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This work is concerned primarily with the treatment of the demonic within early Christian literature, but also incorporates evidence from various other world religions, especially early Judaism and paganism.
Publisher: Gorgias Press LLC
Availability: In stock
SKU (ISBN): 978-1-59333-870-1
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Publication Status: In Print

Series: Analecta Gorgiana 55
Publication Date: Oct 31,2007
Interior Color: Black
Trim Size: 6 x 9
Page Count: 145
Language: English
ISBN: 978-1-59333-870-1
$64.00
$38.40

Composed of a series of journal articles by the author,Christian Demonology addresses itself to the treatment of the devil and demons within early Christian literature. Thus the first chapter begins with a critical systematic discussion of the demonology of the books of the New Testament, the works of Terullian and an apology of Minucius Felix. In the second chapter Alexandrian authors Origen and Cyril receive special attention, as does early Jewish literature, where the likes of Philo of Alexandria and Josephus are considered alongside the Jewish Scriptures, and apocryphal as well as Rabbinic literature. Chapter two is rounded out with an examination of references to the demonic in Greco-Roman pagan sources. A survey of the evidence from Assyrian monuments heads up the third chapter and is followed by a digest of folkloric references to devils and demons drawn from nearly every corner of the ancient world. The final chapter focuses on four problems raised by the preceding discussion. The first two are the use of the name, Jesus, and of early Christian creeds in relation to demonic encounters. The third problem is the dualism found in the New Testament, especially in the works attributed to Paul and John. The fact that the divine and the demonic appear to be of similar composition in the literature considered in this volume is the fourth problem addressed in the concluding chapter.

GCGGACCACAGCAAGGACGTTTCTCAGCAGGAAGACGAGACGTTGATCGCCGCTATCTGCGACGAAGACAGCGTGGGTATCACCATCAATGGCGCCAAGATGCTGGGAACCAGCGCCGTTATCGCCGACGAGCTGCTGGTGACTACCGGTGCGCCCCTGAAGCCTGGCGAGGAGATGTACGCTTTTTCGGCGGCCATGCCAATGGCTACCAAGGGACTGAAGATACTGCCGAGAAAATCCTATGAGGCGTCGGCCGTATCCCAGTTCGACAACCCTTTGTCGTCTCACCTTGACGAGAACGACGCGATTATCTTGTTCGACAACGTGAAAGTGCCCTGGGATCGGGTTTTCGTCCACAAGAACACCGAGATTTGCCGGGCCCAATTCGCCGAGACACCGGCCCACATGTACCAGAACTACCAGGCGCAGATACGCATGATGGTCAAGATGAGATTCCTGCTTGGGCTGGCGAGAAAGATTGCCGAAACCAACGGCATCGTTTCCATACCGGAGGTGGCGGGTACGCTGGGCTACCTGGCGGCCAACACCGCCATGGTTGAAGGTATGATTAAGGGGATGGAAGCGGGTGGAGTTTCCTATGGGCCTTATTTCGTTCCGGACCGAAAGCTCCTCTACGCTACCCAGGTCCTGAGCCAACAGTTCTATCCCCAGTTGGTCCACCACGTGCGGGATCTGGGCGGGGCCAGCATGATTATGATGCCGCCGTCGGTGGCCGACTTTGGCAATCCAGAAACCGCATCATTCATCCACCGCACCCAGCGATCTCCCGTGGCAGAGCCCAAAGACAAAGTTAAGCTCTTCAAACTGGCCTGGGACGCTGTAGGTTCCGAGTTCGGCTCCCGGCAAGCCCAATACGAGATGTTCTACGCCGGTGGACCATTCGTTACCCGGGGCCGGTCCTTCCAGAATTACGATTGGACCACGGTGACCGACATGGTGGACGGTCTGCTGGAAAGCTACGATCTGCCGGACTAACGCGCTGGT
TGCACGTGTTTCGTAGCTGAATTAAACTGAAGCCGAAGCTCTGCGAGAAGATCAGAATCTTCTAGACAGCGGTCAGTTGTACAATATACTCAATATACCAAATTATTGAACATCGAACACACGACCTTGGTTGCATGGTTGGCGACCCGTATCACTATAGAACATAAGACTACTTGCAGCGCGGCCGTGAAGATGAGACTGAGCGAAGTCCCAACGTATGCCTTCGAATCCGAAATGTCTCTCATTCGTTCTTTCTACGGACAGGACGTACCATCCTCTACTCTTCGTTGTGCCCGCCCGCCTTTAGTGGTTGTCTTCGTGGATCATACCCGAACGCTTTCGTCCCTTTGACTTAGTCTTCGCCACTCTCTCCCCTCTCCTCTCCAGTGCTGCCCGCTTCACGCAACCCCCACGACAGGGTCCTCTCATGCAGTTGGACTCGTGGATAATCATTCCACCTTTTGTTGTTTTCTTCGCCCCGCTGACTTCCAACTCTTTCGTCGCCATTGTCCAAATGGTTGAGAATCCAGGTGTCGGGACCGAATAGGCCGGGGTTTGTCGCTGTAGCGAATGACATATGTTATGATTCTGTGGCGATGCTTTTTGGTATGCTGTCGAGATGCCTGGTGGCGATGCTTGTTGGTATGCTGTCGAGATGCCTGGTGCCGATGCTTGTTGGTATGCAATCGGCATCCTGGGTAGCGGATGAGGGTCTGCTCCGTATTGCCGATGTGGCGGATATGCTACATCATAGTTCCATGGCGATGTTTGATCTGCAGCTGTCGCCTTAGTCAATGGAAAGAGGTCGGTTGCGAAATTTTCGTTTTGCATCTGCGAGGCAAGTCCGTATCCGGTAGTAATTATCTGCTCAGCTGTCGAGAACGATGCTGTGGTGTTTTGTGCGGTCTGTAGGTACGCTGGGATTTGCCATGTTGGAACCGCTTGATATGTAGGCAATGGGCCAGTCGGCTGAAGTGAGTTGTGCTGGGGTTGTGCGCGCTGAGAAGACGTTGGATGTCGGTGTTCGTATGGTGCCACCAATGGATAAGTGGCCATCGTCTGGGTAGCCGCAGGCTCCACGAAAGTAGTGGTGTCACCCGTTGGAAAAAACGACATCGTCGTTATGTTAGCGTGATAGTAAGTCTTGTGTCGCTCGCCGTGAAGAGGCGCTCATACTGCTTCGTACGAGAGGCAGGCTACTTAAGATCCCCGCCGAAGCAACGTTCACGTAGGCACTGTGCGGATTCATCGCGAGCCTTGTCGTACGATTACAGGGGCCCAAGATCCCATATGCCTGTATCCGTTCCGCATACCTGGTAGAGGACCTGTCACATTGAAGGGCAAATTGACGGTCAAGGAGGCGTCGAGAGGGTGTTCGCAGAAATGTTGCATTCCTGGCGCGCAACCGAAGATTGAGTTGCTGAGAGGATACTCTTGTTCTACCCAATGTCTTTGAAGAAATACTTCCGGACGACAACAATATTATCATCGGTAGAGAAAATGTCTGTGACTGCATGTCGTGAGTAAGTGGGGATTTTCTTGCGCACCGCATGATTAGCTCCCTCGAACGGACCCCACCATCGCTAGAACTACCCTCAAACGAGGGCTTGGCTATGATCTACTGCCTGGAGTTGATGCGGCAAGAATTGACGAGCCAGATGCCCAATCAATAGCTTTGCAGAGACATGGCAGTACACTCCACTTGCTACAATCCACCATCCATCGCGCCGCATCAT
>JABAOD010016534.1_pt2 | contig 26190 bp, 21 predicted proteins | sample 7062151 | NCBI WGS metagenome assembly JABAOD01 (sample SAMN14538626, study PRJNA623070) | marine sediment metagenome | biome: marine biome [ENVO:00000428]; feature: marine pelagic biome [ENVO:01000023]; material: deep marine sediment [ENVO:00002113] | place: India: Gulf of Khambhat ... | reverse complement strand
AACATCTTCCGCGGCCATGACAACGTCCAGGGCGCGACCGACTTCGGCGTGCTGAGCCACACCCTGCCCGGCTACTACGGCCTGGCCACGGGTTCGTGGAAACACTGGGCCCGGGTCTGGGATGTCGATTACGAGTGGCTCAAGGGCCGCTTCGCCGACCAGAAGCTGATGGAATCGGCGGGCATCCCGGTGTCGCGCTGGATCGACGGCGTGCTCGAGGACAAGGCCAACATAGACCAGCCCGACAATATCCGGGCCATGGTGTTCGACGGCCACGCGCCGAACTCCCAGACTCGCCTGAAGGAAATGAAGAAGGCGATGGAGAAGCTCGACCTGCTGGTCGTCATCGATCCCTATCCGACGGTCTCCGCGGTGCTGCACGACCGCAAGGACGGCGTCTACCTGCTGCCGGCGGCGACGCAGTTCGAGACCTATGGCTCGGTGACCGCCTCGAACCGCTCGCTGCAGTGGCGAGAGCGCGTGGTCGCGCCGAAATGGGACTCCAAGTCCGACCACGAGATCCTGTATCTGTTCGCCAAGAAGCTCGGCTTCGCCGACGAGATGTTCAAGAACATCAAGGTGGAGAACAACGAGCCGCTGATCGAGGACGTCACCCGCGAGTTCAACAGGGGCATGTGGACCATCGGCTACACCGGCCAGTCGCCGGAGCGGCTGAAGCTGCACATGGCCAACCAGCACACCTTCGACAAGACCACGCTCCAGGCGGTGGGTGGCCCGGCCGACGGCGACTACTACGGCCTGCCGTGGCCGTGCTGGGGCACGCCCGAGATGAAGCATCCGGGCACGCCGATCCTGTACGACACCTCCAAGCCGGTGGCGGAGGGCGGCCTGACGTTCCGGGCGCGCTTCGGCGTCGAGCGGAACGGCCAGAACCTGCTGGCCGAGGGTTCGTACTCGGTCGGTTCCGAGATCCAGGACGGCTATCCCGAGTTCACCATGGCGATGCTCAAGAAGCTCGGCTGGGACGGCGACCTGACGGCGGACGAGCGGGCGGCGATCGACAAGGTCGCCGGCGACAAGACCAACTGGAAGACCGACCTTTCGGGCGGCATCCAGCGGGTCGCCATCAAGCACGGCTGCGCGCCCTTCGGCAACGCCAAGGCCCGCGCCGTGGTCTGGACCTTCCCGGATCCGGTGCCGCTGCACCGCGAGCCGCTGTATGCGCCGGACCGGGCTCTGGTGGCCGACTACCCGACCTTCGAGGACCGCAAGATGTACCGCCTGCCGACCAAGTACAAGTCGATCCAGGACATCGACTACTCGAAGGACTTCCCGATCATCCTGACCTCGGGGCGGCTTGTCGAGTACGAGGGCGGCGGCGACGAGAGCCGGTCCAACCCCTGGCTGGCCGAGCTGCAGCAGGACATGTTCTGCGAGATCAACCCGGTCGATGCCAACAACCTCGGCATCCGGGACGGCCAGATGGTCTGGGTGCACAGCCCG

Frederick Cornwallis Conybeare (1856-1924) was a British orientalist who wrote extensively on religious themes from biblical and Christian literature with special emphasis on Armenian Christian literature. He taught at Oxford University and authored such notable books as Myth, Magic, and Morals, History of New Testament Criticism, and The Life of Apollonius of Tyana.

Composed of a series of journal articles by the author,Christian Demonology addresses itself to the treatment of the devil and demons within early Christian literature. Thus the first chapter begins with a critical systematic discussion of the demonology of the books of the New Testament, the works of Terullian and an apology of Minucius Felix. In the second chapter Alexandrian authors Origen and Cyril receive special attention, as does early Jewish literature, where the likes of Philo of Alexandria and Josephus are considered alongside the Jewish Scriptures, and apocryphal as well as Rabbinic literature. Chapter two is rounded out with an examination of references to the demonic in Greco-Roman pagan sources. A survey of the evidence from Assyrian monuments heads up the third chapter and is followed by a digest of folkloric references to devils and demons drawn from nearly every corner of the ancient world. The final chapter focuses on four problems raised by the preceding discussion. The first two are the use of the name, Jesus, and of early Christian creeds in relation to demonic encounters. The third problem is the dualism found in the New Testament, especially in the works attributed to Paul and John. The fact that the divine and the demonic appear to be of similar composition in the literature considered in this volume is the fourth problem addressed in the concluding chapter.

Frederick Cornwallis Conybeare (1856-1924) was a British orientalist who wrote extensively on religious themes from biblical and Christian literature with special emphasis on Armenian Christian literature. He taught at Oxford University and authored such notable books as Myth, Magic, and Morals, History of New Testament Criticism, and The Life of Apollonius of Tyana.

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Contributor Biography

F. Conybeare

Frederick Cornwallis Conybeare (1856-1924)